If demography is destiny, then investors should stop panicking about the credit crunch stemming from the US financial services industry and think about long-term trends shaping equity markets, says Virginie Maisonneuve, London-based head of global equities at Schroder Investment Management.

She oversees equity teams mainly for international ex-US mandates, which engage in bottom-up, fundamental stock picking based on the growth-at-a-reasonable-price model. But stock picking occurs within the context of big-picture trends that determine what companies are going to offer value.

Until recently these would have been the internet, resources and China. This didnÆt mean Schroders simply bought dotcoms, mining stocks and H-shares. But it did mean there were fundamental drivers that shaped the world, and that those companies positioned to benefit from them, in any sector or country, would enjoy superior earnings growth.

Maisonneuve believes the overriding trends are changing. She identifies three structural trends that will have the most widespread impact on companies over the next 10-15 years. ôHow you frame your investment discussions determines how to find companies with superior and sustainable earnings growth,ö she says.

First is climate change. For a portfolio manager, this is not only about being ægreenÆ or buying that wind-power company. It means realising that companies need sustainable resources and those positioning themselves to deal with things like rising oil prices can fare better.

ôThere will be migration and adaptation,ö she says, noting some companies are innovating in food production, transport, ægreenÆ construction and other areas to better utilise energy and resources. She says the world needs to spend $20 trillion in infrastructure by 2030 to deal with problems such as rising sea levels. Governments will introduce energy-saving regulations. Consumers will pay increasing attention to companiesÆ carbon footprints.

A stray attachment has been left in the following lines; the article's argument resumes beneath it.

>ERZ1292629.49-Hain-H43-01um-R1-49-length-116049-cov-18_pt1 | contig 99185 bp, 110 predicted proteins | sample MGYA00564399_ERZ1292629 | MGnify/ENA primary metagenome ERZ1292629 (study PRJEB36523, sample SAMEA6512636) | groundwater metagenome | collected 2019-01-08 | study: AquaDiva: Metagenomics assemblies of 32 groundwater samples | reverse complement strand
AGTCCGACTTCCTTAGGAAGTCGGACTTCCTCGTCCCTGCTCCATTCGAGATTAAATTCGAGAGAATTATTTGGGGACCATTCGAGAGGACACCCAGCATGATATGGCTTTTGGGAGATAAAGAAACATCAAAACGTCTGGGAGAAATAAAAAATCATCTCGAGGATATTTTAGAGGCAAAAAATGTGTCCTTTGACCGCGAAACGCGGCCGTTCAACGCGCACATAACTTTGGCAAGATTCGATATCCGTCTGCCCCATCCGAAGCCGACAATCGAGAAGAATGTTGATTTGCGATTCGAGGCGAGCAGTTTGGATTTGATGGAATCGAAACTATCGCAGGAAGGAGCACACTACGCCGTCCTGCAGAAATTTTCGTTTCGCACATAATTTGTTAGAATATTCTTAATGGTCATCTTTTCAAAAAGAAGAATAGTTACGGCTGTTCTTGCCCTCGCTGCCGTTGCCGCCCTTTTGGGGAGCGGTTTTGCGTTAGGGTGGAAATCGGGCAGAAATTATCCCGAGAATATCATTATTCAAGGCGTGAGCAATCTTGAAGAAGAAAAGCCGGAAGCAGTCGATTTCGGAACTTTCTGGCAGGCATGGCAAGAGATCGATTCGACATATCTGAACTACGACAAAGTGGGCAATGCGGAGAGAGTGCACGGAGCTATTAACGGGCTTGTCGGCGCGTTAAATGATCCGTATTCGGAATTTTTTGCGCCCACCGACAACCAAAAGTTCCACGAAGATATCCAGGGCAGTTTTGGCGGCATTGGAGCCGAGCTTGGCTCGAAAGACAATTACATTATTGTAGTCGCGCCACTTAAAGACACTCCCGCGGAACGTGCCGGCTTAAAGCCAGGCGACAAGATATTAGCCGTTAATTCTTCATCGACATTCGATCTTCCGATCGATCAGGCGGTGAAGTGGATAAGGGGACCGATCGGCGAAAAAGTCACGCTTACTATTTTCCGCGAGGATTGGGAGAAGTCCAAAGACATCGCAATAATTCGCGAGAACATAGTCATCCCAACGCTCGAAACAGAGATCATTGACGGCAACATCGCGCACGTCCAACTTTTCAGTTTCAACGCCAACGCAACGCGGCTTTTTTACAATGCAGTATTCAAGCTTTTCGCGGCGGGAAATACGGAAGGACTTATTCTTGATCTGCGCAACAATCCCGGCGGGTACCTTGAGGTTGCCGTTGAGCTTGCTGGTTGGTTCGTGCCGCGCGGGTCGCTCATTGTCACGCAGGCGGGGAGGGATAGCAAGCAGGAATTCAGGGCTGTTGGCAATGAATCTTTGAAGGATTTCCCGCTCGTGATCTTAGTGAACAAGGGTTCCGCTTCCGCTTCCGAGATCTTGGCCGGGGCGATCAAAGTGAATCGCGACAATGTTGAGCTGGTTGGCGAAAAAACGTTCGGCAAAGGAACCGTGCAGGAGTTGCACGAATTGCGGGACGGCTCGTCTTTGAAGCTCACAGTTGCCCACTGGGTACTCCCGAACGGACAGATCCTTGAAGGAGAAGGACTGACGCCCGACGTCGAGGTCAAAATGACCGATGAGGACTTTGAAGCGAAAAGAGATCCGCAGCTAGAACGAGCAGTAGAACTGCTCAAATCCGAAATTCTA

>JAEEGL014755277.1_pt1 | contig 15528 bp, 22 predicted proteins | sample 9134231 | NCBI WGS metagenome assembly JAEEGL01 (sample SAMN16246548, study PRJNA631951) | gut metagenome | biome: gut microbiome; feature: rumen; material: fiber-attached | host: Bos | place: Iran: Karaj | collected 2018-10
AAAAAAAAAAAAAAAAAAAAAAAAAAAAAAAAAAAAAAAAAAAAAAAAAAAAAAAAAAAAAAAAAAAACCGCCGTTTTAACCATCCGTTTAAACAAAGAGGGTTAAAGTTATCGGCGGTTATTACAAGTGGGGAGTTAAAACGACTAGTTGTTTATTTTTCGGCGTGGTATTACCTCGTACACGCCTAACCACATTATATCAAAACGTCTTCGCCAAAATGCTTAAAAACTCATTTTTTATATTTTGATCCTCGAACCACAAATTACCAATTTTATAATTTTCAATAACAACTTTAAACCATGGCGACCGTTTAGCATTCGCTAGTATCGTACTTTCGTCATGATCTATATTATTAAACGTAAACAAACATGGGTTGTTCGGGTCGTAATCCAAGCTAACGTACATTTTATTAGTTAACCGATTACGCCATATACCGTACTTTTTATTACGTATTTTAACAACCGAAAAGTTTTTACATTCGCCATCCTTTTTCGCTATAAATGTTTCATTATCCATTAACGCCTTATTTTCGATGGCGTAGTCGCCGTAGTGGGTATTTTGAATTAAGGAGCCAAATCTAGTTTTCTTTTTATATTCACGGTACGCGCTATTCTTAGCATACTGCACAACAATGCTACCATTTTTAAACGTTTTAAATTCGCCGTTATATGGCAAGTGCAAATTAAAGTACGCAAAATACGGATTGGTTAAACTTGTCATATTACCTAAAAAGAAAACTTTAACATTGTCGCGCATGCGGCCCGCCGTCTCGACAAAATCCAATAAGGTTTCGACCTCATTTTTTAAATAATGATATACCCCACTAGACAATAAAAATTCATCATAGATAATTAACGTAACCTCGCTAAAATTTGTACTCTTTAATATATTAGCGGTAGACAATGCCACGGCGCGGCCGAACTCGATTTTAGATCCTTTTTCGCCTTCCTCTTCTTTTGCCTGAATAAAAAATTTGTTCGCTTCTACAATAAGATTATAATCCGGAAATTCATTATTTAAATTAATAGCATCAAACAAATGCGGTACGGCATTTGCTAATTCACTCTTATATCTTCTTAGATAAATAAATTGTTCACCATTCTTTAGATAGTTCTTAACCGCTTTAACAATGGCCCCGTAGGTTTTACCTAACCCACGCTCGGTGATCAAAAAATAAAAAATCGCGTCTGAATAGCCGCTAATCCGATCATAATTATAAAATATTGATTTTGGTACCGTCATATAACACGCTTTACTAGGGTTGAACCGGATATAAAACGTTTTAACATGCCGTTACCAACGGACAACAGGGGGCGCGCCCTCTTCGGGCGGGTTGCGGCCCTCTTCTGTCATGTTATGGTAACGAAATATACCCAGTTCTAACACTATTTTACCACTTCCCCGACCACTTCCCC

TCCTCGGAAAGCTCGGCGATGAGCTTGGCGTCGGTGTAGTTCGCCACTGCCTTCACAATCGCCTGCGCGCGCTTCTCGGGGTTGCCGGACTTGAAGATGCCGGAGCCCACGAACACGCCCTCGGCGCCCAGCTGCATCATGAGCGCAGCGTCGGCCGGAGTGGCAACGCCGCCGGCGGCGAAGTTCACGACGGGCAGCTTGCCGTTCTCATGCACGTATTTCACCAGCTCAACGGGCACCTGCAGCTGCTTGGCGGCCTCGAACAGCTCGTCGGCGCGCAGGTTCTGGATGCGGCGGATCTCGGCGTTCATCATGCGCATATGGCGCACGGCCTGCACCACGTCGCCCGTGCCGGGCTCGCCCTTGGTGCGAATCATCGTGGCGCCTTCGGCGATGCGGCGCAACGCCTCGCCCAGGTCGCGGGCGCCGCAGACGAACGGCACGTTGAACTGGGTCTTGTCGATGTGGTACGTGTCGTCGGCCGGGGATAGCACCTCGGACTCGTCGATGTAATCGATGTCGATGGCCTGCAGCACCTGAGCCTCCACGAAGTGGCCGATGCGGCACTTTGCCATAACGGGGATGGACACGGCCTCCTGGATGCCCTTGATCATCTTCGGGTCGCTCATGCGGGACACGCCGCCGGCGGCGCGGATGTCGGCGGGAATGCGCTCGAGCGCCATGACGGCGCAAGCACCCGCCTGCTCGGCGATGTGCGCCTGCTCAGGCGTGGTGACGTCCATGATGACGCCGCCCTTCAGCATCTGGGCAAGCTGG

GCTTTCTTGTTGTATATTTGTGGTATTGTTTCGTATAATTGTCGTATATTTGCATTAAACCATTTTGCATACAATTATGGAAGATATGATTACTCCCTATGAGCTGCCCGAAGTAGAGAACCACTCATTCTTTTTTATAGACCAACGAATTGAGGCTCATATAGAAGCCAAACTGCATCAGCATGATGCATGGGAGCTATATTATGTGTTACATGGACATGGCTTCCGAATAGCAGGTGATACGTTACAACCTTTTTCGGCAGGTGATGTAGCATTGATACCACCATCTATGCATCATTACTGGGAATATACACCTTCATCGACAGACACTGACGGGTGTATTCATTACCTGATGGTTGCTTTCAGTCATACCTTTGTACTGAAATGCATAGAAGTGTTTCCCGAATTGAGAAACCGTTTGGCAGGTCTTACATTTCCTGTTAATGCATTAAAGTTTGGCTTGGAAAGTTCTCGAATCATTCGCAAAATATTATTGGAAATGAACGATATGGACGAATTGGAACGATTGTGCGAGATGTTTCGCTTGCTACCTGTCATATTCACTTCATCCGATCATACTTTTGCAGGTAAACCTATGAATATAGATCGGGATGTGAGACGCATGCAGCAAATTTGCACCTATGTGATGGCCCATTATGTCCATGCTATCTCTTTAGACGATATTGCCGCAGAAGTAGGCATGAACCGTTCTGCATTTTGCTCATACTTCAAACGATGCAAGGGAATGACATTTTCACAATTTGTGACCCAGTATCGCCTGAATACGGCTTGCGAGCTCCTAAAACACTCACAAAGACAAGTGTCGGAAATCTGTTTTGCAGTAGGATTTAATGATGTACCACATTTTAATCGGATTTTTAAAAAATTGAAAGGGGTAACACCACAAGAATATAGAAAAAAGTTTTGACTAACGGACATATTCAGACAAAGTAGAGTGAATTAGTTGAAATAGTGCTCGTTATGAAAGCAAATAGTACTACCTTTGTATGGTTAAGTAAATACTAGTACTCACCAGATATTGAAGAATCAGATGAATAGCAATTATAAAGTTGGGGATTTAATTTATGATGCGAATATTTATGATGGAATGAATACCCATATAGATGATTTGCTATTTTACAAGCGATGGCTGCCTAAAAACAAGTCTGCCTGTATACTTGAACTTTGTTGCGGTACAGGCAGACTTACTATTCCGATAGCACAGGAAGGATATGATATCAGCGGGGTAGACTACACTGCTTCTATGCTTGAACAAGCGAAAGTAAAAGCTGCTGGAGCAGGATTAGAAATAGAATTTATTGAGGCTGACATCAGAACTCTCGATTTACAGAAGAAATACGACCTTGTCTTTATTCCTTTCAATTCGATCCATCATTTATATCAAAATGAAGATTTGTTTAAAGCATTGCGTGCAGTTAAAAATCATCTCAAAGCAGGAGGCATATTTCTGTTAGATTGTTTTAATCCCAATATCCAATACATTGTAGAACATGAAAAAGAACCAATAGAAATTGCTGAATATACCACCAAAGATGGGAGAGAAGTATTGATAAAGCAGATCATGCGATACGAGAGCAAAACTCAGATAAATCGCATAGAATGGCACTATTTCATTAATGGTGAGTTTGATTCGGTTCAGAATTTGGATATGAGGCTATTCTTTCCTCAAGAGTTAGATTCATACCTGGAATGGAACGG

Second is demographics: the aging industrial countries, followed quickly by aging Asian societies, but with very young populations in Southeast Asia, India, the Middle East and Africa. Governments in the first bloc must deal with longevity, shrinking labour forces and falling tax revenues; capital accumulation will give way to spending, particularly on healthcare, and inheritances will become a thing of the past.

At the same time, young people in emerging markets need to migrate to industrialized countries for employment; their workforces are growing, supporting economic expansion, but in an increasingly urbanized setting, with huge stresses on infrastructure and space.

This suggests companies in areas such as logistics, services and healthcare have the opportunity to position themselves, while those in utilities (including telecommunications) and certain consumer products must find creative ways to get around a falling user base.

The third factor is a æsupercycleÆ of growth in big emerging markets such as China and India, as well as Brazil, Russia and elsewhere. With equity markets in China and India down 30-40% this year, Maisonneuve believes these offer great buying opportunities for investors with a 5-10 year time horizon.

She is also investing in companies that can take advantage of combinations of these three structural trends, such as financial companies that successfully disintermediate Western capital to emerging markets. Other areas of potential gains include pharmaceuticals, warfare for managing population pressure, companies providing access to resources, or those boosting energy efficiency.

ôRight now the markets are not looking at these stories,ö she says. ôThey are too focused on what happens in the next month.ö